In 6 Things That Determine How Long You’ll Live, the researchers then scored the participants on six behavior measures: Smoking, alcohol use, dietary behavior, physical inactivity, sedentary behavior and sleep.
Yes, so, don’t smoke, only consume alcohol moderately (a little bit is good for you actually but too much will kill you), do eat healthily, do exercise, do not sit down too much, and do not deprive yourself from sleep.
For the long version, here we go:
- I will get more sleep — in particular more “deep sleep” because, as research has shown, sleep is good for you and sleep deprivation not only can make you less efficient at work and at life, but can also actually kill you as it could slowly incrrease the chance of you getting Alzheimer. Scary, right? So, do go sleep, guys. So far, I have been sleeping about 6-8 hours a day (with only less than 1/3 of that which is the deep sleep phrase) — in fact, the best way to sleep is to sleep naked!;
- I will drink more coffee;
- I will monitor my alcohol consumption. I will not stop drinking completely because as Harvard has shown moderate drinking “both protects against cardiovascular disease and helps guide the development of an embryo’s spinal cord, has equally important jobs later in life.”Plus, as a recent research has shown, drinking is a great way to de-stress yourself and socialize with other people, getting to know people who would want to make your life more meaningful!;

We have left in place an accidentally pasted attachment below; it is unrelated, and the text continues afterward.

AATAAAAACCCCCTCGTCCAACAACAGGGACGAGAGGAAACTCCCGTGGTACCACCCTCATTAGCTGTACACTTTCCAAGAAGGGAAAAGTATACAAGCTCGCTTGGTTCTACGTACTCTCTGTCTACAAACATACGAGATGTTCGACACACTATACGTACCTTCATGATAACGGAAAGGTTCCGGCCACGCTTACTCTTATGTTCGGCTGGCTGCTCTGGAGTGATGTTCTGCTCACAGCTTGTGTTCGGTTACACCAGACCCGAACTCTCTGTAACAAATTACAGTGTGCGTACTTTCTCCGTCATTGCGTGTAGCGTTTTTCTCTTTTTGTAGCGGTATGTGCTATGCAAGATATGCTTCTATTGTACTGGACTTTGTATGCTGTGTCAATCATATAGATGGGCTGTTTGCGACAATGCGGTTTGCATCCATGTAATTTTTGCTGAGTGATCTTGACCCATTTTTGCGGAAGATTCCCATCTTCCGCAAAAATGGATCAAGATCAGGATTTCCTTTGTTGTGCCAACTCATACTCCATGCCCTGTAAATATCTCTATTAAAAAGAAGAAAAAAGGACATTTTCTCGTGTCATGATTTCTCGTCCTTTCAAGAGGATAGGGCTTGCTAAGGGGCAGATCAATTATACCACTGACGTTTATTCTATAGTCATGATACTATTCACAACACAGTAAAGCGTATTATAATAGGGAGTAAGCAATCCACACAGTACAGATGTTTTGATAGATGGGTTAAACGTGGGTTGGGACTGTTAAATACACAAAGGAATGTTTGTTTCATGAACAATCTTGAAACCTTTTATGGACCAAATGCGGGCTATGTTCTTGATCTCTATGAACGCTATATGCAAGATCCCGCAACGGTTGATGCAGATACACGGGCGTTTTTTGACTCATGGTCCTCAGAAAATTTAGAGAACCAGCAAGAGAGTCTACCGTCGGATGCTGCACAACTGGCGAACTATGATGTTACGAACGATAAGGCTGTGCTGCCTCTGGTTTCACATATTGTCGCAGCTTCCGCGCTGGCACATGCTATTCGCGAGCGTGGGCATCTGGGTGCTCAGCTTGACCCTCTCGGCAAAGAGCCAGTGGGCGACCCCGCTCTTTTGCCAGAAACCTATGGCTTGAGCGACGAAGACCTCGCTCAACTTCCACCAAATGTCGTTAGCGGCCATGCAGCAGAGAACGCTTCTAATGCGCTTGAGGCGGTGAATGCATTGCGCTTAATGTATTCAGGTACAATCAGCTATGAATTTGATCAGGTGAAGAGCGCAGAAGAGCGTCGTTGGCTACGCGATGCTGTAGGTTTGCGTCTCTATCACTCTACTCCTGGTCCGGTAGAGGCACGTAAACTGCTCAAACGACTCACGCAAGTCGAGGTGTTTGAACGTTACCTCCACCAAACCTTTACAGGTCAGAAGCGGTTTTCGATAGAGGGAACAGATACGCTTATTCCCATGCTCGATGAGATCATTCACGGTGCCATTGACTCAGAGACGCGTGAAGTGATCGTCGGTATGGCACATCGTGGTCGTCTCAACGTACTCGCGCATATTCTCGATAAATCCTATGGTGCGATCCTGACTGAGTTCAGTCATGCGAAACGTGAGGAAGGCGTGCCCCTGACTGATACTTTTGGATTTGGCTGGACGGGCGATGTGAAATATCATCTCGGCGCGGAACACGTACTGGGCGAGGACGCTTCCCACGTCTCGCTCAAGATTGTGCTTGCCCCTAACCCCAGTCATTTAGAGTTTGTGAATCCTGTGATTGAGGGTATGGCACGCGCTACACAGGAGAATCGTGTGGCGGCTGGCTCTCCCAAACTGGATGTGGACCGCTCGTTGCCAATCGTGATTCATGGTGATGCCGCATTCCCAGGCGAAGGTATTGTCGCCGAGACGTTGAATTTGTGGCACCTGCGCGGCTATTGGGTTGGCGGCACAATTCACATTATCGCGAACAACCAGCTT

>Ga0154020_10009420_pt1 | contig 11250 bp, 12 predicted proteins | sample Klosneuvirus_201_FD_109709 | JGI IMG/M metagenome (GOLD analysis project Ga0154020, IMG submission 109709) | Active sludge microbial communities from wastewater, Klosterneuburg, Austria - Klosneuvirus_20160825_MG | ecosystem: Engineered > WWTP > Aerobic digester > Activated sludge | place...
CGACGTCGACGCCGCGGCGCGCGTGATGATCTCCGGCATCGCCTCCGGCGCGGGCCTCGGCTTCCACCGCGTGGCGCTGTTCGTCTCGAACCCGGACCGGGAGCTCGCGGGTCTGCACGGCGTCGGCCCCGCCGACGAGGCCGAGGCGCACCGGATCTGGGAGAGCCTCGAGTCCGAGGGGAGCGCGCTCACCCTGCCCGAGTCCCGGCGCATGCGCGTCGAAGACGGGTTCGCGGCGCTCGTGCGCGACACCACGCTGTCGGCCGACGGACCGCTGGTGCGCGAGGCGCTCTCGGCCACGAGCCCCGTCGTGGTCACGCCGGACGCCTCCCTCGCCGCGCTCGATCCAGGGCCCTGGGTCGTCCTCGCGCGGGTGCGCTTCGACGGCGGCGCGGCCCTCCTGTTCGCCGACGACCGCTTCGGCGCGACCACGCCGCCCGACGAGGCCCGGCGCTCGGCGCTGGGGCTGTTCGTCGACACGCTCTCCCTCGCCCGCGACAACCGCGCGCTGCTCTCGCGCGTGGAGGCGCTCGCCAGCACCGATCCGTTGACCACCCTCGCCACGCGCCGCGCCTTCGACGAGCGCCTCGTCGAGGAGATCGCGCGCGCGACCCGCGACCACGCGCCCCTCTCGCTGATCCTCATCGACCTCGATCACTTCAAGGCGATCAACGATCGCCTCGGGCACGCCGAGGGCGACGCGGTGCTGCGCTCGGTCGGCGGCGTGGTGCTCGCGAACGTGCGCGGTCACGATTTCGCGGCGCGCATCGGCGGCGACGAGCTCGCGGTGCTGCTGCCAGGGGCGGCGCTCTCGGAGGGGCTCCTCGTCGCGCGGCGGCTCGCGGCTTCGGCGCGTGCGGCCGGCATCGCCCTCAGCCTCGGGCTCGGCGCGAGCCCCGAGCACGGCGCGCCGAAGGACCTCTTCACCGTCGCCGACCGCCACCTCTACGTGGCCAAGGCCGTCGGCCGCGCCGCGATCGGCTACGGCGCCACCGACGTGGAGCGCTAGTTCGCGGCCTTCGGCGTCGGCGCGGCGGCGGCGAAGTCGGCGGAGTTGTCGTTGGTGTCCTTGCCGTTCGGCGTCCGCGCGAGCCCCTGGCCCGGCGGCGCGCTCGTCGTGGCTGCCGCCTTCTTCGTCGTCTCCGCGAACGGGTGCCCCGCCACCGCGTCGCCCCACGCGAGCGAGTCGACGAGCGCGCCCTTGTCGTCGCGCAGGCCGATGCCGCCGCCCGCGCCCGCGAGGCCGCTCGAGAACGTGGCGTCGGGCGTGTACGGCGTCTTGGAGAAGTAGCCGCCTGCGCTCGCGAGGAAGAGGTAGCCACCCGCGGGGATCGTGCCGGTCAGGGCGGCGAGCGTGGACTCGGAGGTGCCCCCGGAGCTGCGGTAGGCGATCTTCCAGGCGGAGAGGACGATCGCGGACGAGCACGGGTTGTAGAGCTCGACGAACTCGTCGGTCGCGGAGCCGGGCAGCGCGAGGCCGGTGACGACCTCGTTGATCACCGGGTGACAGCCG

- I will eat more organic produce. In the past year, I have lost about 10 pounds from only eating healthy organic food. I think it’s clear that food that were organically produced (without using synthetic fertilizers, herbicides and pesticides) is good for you;
- I will learn more about positive psychology. I don’t know what have gotten into me recently, but I have become much more aware of how my mind could be shaped by reading academic papers about positive psychology, such as why keeping my house tidy is good for my mental health, why writing is good for my brain, why exercising in the morning is great and why checking emails after getting up is a no-no. Whatever it is, I believe that I owe my interest in psychology to two authors: Drs Steven Pinker and Jonathan Haidt. So thank you!;
- I will write down my daily goals every day. It’s clear, as I have written and spoken elsewhere, that writing down goals that one would like to set for oneself regularly could increase the chance of the goals becoming true. Writing is like magic. It has so many great benefits. Let me summarize other thinker’s words: Writing down what you want will force you to clarify what you want, motivate you to take action, provide a filter for other opportunities, help you overcome resistance, and finally writing will enable you to see—and celebrate—your progress (thank you, positive psychology!);
- I will travel more. Although every time I travel I lose something (I mean, objects — during my last trip in Japan I lost my father’s fountain pen; crying, crying), but at the same time I also learn more about myself. There’s a magic in being in an unfamiliar place and surrounded by strangers. This kind of situation forces me to think about who I am. In a place where nobody knows me, and usually can’t communicate with me because of the language barrier, I often have to let my quality from within shrine in order to survive. That’s the trick and that’s what I’d love to have more time and chance to explore;
- I will bike more (duh…);
- I will give more, and talk less;
- I will walk and exercise more (now that I have a pedometer of which I set 10,000 steps a day my goal) and sit less;
- I will continue to believe that people are naturally good, so that I continue to be a human being.
That’s it. I hope to be able to accomplish them (most people give up their resolutions within the first two months). I won’t!